July 1907: In a stuffy Liverpool court room, the public gallery packed, and the press in full attendance, Sgt Moore appealed for the identities of the mothers and children to be kept secret from the public in order to protect them.
The prosecutor then outlined the case against the young couple – the conjurer and his assistant, Herbert Smith and Lottie Roberts.
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Both were charged with 5 counts of obtaining money ranging from £10- £15 on false pretences – but he said he also had information of cases involving 19 other children.
The first female witness was called. A well-to-do young married women took the stand, but with her was a sweet little baby girl, about 6 months old who was beautifully attired.
Lottie broke down and starting sobbing. The witness described how her and her husband had taken on the child but maintenance payments from the defendants soon stopped. But they’d grown so fond of the little girl they decided to adopt her.
This child, now produced in court was Lottie’s little baby that she’d given up in the months before Christmas.
More witnesses were called to the stand. And the judge asked the prosecuting lawyer if he was going to bring any more children to the assizes? If so “you’ll have a crèche”, he joked as laughter rippled through courtroom.
One after the other a series of single young women took the stand and described how they’d seen adverts in the paper from a married couple keen to foster a child, the women had responded, met up with the defendants and handed over their children and money.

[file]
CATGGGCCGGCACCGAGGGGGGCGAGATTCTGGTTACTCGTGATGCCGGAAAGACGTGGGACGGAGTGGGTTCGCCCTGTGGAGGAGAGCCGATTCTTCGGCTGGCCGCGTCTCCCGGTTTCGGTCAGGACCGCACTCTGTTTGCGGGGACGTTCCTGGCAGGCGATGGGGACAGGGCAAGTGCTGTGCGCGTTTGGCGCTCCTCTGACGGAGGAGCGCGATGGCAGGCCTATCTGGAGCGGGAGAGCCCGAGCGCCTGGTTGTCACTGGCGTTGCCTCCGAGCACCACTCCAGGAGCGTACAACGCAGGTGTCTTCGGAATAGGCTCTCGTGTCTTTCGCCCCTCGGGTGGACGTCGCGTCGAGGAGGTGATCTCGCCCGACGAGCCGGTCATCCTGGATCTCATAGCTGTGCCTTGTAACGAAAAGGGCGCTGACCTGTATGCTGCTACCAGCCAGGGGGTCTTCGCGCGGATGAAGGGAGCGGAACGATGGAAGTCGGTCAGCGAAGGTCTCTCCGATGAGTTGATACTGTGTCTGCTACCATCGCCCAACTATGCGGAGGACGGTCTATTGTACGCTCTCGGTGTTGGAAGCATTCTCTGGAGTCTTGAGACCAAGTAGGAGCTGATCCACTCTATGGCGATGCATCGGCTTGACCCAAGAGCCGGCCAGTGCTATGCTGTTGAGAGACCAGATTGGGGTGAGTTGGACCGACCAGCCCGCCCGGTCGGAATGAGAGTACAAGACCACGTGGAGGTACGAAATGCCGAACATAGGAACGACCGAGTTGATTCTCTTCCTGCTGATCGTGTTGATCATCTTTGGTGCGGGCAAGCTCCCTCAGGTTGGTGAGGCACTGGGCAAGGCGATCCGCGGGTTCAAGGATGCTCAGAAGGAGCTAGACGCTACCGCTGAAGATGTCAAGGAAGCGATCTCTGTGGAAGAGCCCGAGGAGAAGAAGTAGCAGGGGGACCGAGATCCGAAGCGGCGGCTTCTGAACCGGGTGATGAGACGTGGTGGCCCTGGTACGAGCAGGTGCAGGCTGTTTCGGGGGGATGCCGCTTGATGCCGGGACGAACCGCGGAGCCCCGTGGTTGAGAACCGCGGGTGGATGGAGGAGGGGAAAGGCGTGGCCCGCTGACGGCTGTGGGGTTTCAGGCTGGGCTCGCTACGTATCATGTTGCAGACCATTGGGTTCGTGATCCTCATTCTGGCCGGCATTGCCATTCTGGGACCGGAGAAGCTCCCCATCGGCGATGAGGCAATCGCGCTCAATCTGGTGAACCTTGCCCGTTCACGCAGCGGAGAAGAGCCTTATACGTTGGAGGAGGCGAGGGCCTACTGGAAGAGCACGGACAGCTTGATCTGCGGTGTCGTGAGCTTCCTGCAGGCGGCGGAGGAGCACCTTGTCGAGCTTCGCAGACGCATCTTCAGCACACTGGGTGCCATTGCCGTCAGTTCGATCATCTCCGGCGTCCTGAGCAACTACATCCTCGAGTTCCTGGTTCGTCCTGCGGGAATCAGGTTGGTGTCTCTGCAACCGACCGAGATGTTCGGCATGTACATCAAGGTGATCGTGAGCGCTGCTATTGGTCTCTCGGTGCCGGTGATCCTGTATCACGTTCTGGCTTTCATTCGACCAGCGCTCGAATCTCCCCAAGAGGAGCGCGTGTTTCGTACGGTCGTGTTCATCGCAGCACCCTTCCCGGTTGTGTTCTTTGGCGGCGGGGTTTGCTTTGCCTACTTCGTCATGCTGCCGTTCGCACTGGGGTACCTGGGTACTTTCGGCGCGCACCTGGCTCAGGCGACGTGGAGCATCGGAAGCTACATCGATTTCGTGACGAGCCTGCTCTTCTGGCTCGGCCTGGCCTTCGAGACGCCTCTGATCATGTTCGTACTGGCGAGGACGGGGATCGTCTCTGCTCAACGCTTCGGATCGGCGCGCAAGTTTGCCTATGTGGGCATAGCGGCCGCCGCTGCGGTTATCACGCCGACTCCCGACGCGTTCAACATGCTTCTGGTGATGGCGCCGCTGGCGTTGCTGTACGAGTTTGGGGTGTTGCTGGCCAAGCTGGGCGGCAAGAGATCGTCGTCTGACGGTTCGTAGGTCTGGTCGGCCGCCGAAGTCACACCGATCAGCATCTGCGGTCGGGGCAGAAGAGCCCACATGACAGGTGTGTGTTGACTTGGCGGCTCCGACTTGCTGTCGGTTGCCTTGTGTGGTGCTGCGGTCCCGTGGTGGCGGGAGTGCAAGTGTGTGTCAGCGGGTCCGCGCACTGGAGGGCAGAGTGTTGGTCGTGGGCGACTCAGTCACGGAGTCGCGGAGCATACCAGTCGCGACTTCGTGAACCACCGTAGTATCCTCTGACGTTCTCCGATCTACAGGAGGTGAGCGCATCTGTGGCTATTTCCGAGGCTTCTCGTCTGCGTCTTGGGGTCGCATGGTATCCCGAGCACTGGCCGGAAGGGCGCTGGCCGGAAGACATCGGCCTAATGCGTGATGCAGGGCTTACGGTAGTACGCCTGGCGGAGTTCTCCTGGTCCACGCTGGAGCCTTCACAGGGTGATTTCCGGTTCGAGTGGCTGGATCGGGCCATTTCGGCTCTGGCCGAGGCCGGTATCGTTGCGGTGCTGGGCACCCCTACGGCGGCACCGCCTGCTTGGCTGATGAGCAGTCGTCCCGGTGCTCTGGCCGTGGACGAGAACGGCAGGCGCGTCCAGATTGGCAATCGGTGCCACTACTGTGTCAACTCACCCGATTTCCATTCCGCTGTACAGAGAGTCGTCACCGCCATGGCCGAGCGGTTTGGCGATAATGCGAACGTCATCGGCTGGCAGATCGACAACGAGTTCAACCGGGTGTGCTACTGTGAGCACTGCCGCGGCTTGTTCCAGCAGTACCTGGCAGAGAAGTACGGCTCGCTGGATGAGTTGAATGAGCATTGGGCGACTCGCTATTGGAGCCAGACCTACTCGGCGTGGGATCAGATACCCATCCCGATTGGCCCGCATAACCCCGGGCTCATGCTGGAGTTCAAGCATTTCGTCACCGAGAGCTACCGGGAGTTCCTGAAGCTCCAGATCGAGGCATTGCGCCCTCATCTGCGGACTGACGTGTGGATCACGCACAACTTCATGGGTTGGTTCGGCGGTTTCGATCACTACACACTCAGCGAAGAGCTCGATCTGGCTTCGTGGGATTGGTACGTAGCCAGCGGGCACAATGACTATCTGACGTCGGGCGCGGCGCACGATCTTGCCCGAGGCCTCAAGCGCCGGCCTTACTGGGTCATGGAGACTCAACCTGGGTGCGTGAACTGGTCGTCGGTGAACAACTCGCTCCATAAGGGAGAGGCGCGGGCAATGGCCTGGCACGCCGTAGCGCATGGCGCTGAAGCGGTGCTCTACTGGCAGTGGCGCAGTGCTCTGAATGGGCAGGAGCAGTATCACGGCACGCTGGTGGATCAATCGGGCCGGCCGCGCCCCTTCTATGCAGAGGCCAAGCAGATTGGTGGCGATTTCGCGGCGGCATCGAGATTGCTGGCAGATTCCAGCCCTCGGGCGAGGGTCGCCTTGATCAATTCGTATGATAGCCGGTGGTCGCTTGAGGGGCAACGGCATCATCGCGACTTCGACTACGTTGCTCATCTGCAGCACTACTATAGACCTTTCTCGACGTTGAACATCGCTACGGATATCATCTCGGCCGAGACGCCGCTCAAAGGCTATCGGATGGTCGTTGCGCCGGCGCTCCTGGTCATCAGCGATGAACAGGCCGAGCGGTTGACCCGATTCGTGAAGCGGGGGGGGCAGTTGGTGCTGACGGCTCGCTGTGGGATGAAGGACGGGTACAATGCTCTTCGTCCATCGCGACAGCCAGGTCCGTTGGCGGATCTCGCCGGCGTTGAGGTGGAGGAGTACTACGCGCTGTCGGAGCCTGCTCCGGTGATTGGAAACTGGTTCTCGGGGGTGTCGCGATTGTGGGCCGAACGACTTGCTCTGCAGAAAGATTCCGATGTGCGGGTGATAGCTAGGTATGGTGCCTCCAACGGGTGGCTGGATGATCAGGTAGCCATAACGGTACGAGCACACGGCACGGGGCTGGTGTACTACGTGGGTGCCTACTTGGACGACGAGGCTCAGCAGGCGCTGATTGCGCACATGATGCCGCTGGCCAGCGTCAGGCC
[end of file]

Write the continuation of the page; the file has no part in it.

Other witnesses gave evidence that they’d seen adverts from a woman looking to put a child out to nurse for modest maintenance payments. But when they’d taken on the child the promise of weekly cash, often just shillings, dried up. And when they tried to contact the parents it was clear they’d been given false names and addresses.
It didn’t take long before the full scale of the defendants’ activities, and their motive, became clear.
After their own child was born they realised there was big money to be made by offering a home to the babies of desperate single young women – these girls would pay Lottie and Herbert a lump sum to take the children.
Some days later they’d often then write to the parents demanding more money.
In the meantime the conjurer and his assistant would palm off the babies at a fraction of the cost to other foster parents – leaving a false name and address so they couldn’t be traced when the cash never materialised.
These children were then often put in workhouses or just cruelly abandoned on the streets.
From train station to train station, house to house, advert to advert, Lottie and Herbert trafficked children across the country at an astonishing rate; as soon as they saw an ad for a child they were already planning how to offload it.
Two more witnesses who took the stand were Mr and Mrs Kitching from Grimsby , the grandparents of the baby boy that the police had been desperately searching for, for weeks.
So what had happened to the Grimsby baby whose case lifted the lid on Lottie and Herbert’s baby trafficking operation? And what could the conjurer and the waitress possibly say in their defense?
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